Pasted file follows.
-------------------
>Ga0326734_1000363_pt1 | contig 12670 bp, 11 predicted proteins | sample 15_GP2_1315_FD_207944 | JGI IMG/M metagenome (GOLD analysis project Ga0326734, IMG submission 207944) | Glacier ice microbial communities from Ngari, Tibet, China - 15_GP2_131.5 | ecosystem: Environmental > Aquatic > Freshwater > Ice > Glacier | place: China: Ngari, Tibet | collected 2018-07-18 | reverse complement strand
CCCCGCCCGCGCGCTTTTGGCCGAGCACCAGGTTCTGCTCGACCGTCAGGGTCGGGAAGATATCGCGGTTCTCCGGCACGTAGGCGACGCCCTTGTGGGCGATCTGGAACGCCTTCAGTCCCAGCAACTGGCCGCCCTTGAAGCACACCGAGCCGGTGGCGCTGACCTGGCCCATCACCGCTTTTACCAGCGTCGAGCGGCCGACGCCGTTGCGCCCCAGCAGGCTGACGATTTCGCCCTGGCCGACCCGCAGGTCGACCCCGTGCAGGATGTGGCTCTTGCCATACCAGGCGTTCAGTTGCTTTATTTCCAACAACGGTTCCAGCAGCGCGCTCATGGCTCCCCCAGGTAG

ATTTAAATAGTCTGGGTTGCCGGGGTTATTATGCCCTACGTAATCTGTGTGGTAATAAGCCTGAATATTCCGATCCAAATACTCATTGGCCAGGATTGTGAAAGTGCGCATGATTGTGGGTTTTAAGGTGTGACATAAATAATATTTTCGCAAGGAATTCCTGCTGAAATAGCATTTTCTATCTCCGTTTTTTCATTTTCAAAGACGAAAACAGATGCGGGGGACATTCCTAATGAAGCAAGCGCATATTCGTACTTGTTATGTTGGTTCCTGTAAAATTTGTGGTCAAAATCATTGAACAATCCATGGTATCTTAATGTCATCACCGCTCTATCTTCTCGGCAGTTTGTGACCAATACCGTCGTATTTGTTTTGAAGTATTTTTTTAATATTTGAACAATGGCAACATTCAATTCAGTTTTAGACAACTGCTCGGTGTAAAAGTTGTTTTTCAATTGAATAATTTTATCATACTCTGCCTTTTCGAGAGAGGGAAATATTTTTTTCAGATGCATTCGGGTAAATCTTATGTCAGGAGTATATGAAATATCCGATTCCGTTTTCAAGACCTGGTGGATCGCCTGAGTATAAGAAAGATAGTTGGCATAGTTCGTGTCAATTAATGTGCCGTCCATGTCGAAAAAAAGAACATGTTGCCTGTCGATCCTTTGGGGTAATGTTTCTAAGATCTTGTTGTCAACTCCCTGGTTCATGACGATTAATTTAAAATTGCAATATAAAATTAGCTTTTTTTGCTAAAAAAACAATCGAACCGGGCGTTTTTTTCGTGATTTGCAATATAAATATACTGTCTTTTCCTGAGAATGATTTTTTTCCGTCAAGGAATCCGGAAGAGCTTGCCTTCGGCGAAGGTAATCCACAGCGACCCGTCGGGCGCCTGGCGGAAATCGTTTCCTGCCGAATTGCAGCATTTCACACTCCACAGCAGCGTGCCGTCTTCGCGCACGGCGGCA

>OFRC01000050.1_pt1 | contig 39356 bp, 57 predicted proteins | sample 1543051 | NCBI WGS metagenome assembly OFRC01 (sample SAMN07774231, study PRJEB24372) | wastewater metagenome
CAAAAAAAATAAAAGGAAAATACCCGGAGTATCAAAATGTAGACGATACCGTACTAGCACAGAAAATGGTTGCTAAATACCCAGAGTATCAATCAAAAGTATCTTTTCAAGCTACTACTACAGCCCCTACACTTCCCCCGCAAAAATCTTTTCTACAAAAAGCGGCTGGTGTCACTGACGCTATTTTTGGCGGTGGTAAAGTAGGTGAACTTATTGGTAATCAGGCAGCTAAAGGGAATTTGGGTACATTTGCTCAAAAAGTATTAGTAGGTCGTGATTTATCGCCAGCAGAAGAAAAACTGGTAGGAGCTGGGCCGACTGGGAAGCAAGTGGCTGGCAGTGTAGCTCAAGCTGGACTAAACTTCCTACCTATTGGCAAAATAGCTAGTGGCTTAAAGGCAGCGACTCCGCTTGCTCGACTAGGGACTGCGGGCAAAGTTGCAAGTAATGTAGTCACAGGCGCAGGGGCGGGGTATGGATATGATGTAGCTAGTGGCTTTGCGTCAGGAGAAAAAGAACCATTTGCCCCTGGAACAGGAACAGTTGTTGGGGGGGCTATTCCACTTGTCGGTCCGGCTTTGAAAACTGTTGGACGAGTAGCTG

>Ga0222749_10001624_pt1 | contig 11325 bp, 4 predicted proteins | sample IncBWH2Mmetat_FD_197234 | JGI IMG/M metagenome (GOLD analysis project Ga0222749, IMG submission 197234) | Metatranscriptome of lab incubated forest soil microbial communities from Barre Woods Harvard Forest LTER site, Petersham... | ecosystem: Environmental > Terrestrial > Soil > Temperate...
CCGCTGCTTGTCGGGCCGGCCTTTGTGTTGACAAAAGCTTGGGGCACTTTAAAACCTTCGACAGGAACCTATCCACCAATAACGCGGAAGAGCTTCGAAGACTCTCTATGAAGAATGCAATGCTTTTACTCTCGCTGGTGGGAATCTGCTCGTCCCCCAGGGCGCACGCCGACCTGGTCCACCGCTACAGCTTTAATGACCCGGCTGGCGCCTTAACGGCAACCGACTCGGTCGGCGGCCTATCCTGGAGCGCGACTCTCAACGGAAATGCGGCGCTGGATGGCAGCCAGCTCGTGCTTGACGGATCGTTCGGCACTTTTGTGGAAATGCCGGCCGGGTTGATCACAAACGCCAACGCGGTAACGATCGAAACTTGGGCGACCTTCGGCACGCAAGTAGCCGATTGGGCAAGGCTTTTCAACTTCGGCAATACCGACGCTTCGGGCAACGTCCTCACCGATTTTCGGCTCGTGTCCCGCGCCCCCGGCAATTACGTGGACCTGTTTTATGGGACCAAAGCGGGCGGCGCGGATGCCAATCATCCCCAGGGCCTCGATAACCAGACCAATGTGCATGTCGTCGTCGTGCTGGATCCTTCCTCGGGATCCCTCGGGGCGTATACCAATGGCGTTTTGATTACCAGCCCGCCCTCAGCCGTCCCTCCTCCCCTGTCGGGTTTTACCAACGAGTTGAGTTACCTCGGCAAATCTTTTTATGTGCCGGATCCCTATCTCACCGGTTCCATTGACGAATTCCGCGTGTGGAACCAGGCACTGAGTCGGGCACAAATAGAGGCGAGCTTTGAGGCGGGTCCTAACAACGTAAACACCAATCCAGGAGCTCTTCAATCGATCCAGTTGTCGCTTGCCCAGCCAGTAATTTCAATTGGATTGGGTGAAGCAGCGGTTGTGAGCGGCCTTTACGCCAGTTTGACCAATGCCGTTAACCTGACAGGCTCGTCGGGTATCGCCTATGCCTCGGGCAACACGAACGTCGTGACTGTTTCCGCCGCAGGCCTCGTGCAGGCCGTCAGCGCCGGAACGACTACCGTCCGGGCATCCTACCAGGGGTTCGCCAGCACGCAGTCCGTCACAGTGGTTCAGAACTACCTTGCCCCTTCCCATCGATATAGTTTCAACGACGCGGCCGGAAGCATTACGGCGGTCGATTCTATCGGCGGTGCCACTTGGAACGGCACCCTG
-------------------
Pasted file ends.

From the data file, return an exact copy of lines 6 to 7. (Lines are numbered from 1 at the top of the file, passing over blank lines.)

>Ga0222749_10001624_pt1 | contig 11325 bp, 4 predicted proteins | sample IncBWH2Mmetat_FD_197234 | JGI IMG/M metagenome (GOLD analysis project Ga0222749, IMG submission 197234) | Metatranscriptome of lab incubated forest soil microbial communities from Barre Woods Harvard Forest LTER site, Petersham... | ecosystem: Environmental > Terrestrial > Soil > Temperate...
CCGCTGCTTGTCGGGCCGGCCTTTGTGTTGACAAAAGCTTGGGGCACTTTAAAACCTTCGACAGGAACCTATCCACCAATAACGCGGAAGAGCTTCGAAGACTCTCTATGAAGAATGCAATGCTTTTACTCTCGCTGGTGGGAATCTGCTCGTCCCCCAGGGCGCACGCCGACCTGGTCCACCGCTACAGCTTTAATGACCCGGCTGGCGCCTTAACGGCAACCGACTCGGTCGGCGGCCTATCCTGGAGCGCGACTCTCAACGGAAATGCGGCGCTGGATGGCAGCCAGCTCGTGCTTGACGGATCGTTCGGCACTTTTGTGGAAATGCCGGCCGGGTTGATCACAAACGCCAACGCGGTAACGATCGAAACTTGGGCGACCTTCGGCACGCAAGTAGCCGATTGGGCAAGGCTTTTCAACTTCGGCAATACCGACGCTTCGGGCAACGTCCTCACCGATTTTCGGCTCGTGTCCCGCGCCCCCGGCAATTACGTGGACCTGTTTTATGGGACCAAAGCGGGCGGCGCGGATGCCAATCATCCCCAGGGCCTCGATAACCAGACCAATGTGCATGTCGTCGTCGTGCTGGATCCTTCCTCGGGATCCCTCGGGGCGTATACCAATGGCGTTTTGATTACCAGCCCGCCCTCAGCCGTCCCTCCTCCCCTGTCGGGTTTTACCAACGAGTTGAGTTACCTCGGCAAATCTTTTTATGTGCCGGATCCCTATCTCACCGGTTCCATTGACGAATTCCGCGTGTGGAACCAGGCACTGAGTCGGGCACAAATAGAGGCGAGCTTTGAGGCGGGTCCTAACAACGTAAACACCAATCCAGGAGCTCTTCAATCGATCCAGTTGTCGCTTGCCCAGCCAGTAATTTCAATTGGATTGGGTGAAGCAGCGGTTGTGAGCGGCCTTTACGCCAGTTTGACCAATGCCGTTAACCTGACAGGCTCGTCGGGTATCGCCTATGCCTCGGGCAACACGAACGTCGTGACTGTTTCCGCCGCAGGCCTCGTGCAGGCCGTCAGCGCCGGAACGACTACCGTCCGGGCATCCTACCAGGGGTTCGCCAGCACGCAGTCCGTCACAGTGGTTCAGAACTACCTTGCCCCTTCCCATCGATATAGTTTCAACGACGCGGCCGGAAGCATTACGGCGGTCGATTCTATCGGCGGTGCCACTTGGAACGGCACCCTG